In March 1933, Phil Davis, one of Art Davis' brothers, left Charles Mintz's studio to move back to New York. He was given a scrapbook full of caricatures by his fellow artists. This treasure trove is a veritable who’s who of important figures in animation that worked at Mintz during this period: Don and Ray Patterson, Al Eugster, Manny Gould, Ray Patin, Bob Wickersham, Irv Spector, Milt Schaffer, Harry Love, Rudy Zamora, Irv Spence, Reuben Timmins, Dick Huemer, Ray Huffine, Ed and Alice Rehberg, Preston Blair, Lou Zukor, Carl Urbano, Sid Glenar and Ralph Somerville.
Born August 14, 1898 in Yonkers, New York, Philip Davis (original name: Davidovitch) became a young sales-boy by 1915, according to the Yonkers census. He enlisted in the military September 13, 1917, receiving a sergeant ranking on November 26. On February 8, 1918, Phil Davis was ultimately ranked Quartermaster Sergeant in the Auxiliary Remount Depot #303 in Camp Dix, New Jersey. He was honorably discharged a few months later, on March 8, 1919. Davis found a job as stenographer for an oil company by 1920, but soon became a salesman of sporting goods five years later. By 1930, he had continued to sell sporting goods, in a partnership with his brother Sid. It is not entirely clear when exactly Phil Davis went to work for Charles Mintz, but it might have been between 1930 to 1932. He arrived back in California by 1937, when he married to radio artist Jean Nedelman on December 17. Davis found himself at Mintz/Screen Gems as the head of their in-betweening department. His youngest brother, Arthur, was fired from Screen Gems in late 1941, when production supervisor Frank Tashlin reorganized the studio—it is safe to assume Phil was one of the casualties of its restructuring. Unable to find work in animation, the two brothers managed a liquor store together. Suddenly, on May 20, 1942, Phil Davis succumbed to a heart attack, leaving his young brother alone with the business.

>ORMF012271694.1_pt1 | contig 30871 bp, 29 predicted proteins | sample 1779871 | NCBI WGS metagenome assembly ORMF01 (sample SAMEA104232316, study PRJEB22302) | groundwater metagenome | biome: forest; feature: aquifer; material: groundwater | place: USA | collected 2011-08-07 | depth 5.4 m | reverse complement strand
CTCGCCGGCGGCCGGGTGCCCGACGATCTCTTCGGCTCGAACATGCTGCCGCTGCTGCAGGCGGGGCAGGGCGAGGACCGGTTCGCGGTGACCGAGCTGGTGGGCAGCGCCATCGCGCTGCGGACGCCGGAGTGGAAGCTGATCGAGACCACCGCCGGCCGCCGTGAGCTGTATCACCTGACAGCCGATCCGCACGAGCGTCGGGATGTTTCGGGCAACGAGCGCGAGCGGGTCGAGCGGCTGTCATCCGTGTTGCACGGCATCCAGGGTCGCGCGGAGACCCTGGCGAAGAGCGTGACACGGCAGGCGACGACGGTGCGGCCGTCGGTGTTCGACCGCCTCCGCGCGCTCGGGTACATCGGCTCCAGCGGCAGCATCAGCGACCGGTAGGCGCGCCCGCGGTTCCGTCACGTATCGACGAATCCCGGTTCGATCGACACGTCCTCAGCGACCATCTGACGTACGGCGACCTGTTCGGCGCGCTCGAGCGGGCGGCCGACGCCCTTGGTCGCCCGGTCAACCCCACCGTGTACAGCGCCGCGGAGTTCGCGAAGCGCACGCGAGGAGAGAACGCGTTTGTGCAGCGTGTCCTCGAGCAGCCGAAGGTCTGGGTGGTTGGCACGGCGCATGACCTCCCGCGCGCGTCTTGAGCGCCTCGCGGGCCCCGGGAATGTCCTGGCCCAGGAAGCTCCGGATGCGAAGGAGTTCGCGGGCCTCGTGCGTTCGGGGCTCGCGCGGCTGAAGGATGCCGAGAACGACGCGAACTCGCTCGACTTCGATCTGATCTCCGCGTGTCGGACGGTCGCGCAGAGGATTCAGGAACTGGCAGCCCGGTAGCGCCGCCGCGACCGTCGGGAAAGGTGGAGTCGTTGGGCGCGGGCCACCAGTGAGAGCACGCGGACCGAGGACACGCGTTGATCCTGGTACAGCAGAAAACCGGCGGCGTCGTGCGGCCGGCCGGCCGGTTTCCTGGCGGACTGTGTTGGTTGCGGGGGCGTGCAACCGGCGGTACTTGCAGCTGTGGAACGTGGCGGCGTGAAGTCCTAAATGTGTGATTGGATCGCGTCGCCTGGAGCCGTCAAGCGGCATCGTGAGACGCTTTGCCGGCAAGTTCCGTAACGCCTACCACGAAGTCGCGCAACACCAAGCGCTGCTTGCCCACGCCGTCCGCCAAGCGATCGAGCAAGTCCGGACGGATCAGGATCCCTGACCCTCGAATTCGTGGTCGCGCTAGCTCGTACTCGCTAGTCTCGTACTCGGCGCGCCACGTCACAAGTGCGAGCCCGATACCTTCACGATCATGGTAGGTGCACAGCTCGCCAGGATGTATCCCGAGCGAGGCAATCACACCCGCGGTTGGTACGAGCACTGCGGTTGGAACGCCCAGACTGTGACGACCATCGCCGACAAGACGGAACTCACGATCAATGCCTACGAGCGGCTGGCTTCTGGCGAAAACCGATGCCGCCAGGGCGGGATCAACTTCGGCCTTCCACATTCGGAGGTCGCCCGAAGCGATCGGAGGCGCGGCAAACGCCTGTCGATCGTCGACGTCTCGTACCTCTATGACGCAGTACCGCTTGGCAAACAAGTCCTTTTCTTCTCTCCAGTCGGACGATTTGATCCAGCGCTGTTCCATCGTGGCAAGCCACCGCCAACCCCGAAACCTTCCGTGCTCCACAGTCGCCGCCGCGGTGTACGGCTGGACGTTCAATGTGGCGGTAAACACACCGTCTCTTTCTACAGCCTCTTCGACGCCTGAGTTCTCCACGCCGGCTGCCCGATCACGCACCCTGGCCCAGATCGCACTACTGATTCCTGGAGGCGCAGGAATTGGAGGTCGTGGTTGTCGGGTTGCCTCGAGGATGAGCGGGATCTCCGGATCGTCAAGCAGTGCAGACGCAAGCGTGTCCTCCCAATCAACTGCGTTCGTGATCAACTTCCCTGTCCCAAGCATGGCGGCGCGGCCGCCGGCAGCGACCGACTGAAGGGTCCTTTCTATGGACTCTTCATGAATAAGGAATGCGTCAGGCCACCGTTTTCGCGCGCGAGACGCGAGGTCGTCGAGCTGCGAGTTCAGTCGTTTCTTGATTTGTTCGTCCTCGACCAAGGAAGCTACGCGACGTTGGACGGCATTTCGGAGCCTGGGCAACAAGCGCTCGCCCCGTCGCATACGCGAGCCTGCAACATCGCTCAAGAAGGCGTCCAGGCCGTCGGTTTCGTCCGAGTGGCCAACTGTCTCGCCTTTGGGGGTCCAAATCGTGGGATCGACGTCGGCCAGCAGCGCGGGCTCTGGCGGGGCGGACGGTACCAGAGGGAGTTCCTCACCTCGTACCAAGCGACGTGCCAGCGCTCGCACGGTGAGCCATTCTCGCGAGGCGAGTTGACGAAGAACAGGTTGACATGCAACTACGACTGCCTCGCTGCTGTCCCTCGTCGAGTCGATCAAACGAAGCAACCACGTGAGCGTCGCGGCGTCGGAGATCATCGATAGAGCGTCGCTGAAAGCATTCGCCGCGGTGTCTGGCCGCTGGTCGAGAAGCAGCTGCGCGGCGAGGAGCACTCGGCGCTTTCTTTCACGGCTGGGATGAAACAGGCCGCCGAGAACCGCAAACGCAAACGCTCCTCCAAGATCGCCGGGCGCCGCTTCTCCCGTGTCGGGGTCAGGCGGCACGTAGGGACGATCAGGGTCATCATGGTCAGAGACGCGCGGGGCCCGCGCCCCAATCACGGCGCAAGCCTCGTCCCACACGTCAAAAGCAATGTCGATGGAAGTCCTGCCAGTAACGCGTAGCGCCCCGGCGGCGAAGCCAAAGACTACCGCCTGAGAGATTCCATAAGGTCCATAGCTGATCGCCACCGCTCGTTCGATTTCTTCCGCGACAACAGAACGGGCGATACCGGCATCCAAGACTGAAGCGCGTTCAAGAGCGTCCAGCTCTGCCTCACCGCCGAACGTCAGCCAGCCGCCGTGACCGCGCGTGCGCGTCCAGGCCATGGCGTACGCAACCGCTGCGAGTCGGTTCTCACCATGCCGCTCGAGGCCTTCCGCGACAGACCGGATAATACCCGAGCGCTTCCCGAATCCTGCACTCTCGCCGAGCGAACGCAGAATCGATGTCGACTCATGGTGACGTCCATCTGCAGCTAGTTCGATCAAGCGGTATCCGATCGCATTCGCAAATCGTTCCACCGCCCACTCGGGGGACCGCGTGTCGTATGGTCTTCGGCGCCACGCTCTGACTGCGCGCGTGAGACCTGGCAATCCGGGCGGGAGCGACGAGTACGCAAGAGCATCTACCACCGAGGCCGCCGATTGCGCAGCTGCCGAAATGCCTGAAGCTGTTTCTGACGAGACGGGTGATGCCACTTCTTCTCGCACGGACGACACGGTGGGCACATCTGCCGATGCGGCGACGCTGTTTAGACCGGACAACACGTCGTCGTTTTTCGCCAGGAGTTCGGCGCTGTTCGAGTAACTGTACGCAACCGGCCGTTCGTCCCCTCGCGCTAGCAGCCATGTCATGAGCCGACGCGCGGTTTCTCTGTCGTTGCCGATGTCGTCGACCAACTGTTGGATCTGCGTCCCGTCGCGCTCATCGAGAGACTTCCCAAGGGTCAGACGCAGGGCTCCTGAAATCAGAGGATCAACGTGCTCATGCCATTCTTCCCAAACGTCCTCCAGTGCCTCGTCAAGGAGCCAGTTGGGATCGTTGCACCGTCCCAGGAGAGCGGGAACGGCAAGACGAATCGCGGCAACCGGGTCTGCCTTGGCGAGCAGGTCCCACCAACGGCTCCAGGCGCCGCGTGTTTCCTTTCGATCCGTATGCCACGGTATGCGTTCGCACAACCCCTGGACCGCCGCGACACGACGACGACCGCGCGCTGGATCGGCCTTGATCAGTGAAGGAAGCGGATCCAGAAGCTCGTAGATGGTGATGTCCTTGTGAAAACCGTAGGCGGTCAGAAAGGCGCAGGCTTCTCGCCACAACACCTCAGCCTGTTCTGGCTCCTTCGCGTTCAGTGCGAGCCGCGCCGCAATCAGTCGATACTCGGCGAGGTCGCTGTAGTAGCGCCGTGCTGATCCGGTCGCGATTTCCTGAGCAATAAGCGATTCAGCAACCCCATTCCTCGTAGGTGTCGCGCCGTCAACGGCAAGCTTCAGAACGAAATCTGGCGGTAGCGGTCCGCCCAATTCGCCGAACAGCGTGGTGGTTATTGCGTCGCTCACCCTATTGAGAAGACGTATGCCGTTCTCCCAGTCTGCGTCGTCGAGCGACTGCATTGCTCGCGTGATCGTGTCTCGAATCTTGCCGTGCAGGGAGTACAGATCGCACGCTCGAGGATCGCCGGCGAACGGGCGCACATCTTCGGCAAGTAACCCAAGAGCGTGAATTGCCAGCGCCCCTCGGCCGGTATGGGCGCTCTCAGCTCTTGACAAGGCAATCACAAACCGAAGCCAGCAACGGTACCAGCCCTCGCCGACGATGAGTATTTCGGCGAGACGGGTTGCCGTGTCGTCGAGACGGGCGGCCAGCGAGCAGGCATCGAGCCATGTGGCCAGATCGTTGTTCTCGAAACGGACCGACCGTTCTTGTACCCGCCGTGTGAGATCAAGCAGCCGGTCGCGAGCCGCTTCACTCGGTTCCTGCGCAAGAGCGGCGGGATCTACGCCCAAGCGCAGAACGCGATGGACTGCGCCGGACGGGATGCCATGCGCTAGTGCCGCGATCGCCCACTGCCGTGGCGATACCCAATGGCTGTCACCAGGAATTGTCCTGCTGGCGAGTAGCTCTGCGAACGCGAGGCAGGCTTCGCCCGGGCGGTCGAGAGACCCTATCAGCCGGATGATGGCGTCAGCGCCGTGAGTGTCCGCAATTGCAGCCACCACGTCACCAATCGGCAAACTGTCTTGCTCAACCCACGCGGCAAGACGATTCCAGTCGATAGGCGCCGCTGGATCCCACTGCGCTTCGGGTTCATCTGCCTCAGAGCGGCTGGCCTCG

Decades later, Art Davis said about his brother: “Phil was a pretty personable guy, and everybody liked him.” These gag drawings and caricatures presented here make this statement plainly evident. These images are courtesy of Art Davis’ grandson-in-law Steve Marshall and his wife, Sharon Davis - one of Art's granddaughters. (Please excuse the image quality herein.)